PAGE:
While the Trust has always had an international program (mainly in exchange fellowships and travel grants), this portfolio was extended when it agreed to award two five-year Senior Fellowships in Australia in 1984. This scheme, run in partnership with the Royal Australasian College of Physicians, was extended to New Zealand, South Africa and this year to India. The international portfolio has been enlarged in other ways, perhaps most significantly by the Trust's population initiative: a grant scheme to fund research into human demography and the global problems caused by population growth and change. This is the only Trust-funded scheme that is open to scientists with appropriate expertise from anywhere except the United States.

The Trust does not fund in the United States, as it has endowed a sister organisation, the Burroughs Wellcome Fund, to operate there under the auspices of Sir Henry Wellcome's will. The Governors of the Trust believe the Trust should operate primarily in the UK, but have decided that up to 15% of its funds should be used to support a variety of international programs, mainly in Europe and the tropics.

History of medicine and the public understanding of science
Apart from its activities funding scientific research, the Trust spends about 4% of its funds supporting its Library of the History of Medicine (which was part of Sir Henry Wellcome's legacy) and academic activities associated with it. Over the past 10 years, a substantial program of activities to promote public understanding of science and studies in the social and ethical consequences of scientific advance has been established. These include £16.5 million towards a new wing at the Science Museum, which houses some of the original Wellcome collections, grant giving activities, competitions for books on science, the production of plays, and meetings and workshops.

Considering outcomes
All funding bodies are keen to develop their policies in a thoughtful, knowledgeable way and to ensure that outcomes of their grant giving activities are known and applied to the public good. As The Wellcome Trust now has over 3000 active grants at any one time, it is not an easy matter to determine outcomes, especially when the main outcome, publication, mostly occurs some years after a grant ends and new knowledge may take years before it bears fruit in the form of better medical care. In 1989 these considerations led the Trust to establish its Policy Research in Science and Medicine Group (PRISM), with a remit to devise ways to help policy development and assess outcomes.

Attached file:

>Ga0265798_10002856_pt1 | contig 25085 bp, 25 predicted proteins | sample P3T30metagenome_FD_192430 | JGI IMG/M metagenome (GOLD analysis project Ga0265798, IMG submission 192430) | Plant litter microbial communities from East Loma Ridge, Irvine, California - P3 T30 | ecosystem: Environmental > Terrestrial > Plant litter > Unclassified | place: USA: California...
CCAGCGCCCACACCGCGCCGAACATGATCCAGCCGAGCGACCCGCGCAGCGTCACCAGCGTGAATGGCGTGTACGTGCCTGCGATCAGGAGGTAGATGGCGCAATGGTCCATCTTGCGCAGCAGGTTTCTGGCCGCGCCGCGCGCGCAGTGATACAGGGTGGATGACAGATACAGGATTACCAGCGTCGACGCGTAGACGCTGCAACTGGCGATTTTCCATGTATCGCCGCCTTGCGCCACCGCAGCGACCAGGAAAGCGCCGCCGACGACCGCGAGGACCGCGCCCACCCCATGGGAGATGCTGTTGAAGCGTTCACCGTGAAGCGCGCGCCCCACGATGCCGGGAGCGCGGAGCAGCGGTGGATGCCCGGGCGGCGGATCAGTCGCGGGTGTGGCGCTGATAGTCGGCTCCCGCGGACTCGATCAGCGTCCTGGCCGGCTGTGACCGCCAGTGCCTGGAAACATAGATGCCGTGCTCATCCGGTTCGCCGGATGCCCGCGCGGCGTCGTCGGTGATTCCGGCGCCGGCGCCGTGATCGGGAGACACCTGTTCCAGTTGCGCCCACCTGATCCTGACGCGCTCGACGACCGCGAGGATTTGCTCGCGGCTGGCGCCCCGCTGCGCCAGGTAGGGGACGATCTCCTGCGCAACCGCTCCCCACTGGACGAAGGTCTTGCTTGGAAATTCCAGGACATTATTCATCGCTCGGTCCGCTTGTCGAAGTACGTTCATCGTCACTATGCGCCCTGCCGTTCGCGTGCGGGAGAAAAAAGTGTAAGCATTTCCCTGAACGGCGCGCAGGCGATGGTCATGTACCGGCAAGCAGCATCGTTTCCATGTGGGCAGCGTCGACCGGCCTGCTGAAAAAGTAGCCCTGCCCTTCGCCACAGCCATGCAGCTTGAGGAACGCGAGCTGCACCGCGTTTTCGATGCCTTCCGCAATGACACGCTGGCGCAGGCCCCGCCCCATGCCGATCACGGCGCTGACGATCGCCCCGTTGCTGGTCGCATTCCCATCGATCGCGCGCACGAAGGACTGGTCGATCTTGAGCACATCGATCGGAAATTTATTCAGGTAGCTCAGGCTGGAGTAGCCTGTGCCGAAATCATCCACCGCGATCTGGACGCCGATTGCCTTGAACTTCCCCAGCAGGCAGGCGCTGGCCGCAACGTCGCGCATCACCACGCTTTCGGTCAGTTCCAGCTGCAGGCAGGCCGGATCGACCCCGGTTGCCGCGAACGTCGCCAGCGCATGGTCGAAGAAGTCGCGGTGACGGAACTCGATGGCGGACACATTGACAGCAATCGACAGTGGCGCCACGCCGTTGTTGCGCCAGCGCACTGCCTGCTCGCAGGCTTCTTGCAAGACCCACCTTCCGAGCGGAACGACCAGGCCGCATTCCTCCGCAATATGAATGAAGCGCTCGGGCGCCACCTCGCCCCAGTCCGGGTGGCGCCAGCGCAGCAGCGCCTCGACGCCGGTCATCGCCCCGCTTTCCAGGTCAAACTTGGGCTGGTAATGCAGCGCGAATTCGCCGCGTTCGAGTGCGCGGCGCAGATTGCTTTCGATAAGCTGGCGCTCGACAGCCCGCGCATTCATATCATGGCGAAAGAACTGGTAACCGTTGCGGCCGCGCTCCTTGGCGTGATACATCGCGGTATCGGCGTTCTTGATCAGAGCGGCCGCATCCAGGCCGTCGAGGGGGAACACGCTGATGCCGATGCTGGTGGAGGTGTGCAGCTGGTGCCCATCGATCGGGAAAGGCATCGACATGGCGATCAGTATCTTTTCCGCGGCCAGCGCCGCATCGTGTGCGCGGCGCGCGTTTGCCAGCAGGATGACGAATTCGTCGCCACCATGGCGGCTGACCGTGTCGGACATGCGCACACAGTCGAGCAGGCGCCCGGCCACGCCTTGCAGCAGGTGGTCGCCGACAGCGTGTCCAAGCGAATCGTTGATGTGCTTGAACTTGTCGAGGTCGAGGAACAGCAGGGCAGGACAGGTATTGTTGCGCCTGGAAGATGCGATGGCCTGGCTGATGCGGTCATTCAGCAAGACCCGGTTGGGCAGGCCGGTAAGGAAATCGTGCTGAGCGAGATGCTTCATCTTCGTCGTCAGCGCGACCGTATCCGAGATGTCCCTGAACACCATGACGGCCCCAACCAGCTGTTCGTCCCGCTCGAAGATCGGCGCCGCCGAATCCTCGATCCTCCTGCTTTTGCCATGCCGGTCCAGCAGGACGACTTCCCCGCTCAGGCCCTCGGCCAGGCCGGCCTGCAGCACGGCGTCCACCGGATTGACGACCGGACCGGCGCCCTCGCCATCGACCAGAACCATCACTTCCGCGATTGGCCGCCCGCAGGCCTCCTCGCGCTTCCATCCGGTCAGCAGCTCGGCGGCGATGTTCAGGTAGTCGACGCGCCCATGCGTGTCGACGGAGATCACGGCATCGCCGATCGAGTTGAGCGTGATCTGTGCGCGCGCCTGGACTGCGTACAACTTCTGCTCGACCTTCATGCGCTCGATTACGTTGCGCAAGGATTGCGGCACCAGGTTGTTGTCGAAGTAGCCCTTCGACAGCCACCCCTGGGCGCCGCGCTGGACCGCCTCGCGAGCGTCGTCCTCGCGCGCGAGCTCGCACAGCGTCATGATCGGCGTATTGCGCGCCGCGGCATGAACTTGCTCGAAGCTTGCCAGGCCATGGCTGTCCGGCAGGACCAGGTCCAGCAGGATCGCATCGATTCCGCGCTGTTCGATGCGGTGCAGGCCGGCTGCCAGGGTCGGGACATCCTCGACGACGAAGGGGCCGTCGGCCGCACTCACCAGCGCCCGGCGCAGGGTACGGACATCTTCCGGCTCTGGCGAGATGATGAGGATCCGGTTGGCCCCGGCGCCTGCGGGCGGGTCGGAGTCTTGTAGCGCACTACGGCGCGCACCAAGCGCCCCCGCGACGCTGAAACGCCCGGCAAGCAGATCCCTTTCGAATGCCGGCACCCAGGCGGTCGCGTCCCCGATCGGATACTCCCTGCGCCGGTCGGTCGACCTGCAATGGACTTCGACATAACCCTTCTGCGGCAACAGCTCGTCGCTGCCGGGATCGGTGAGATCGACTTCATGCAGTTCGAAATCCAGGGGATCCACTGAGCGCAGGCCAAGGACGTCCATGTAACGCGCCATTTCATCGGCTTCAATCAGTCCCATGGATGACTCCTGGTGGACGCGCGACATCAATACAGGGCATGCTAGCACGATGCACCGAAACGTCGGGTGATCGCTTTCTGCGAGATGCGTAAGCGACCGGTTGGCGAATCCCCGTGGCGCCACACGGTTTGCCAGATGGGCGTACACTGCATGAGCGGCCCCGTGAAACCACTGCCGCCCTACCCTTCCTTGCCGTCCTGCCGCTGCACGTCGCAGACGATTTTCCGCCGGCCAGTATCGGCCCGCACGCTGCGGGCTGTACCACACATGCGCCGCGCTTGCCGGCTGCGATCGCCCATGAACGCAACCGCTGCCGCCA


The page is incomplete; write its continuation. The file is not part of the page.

Relations with government
As the Trust grew to the same size in funding power as the national body, the Medical Research Council, it became necessary to work more closely with the UK government. This has mainly been through officer to officer discussion with the staff of the relevant government bodies. Apart from the initial joint grant to establish the Sanger Centre and some small joint enterprises in public understanding of science, the Trust has not made grants jointly with the research councils. However, earlier this year, the Trust agreed to contribute to a fund together with the government to support the early stages of development of university research which has indications of industrial value; and in July this year, the Trust agreed to become a full partner with the government in establishing a £600 million fund to which each will contribute £300 million. This money will be used to upgrade UK university buildings and equipment infrastructure for research. These decisions herald a much closer working relationship between the Trust and the UK government in the future.

Wellcome on the Web:


Author's details
1 Park Square West, London NW1 4LJ, United Kingdom.
Bridget Ogilvie, DBE, DSc.


Readers may print a single copy for personal use. No further reproduction or distribution of the articles should proceed without the permission of the publisher. For permission, contact the Australasian Medical Publishing Company
Journalists are welcome to write news stories based on what they read here, but should acknowledge their source as "an article published on the Internet by The Medical Journal of Australia <>".

  • Bridget M Ogilvie



remove_circle_outline Delete Author
add_circle_outline Add Author

Do you have any competing interests to declare? *

I/we agree to assign copyright to the Medical Journal of Australia and agree to the Conditions of publication *
I/we agree to the Terms of use of the Medical Journal of Australia *
Email me when people comment on this article

Online responses are no longer available. Please refer to our instructions for authors page for more information.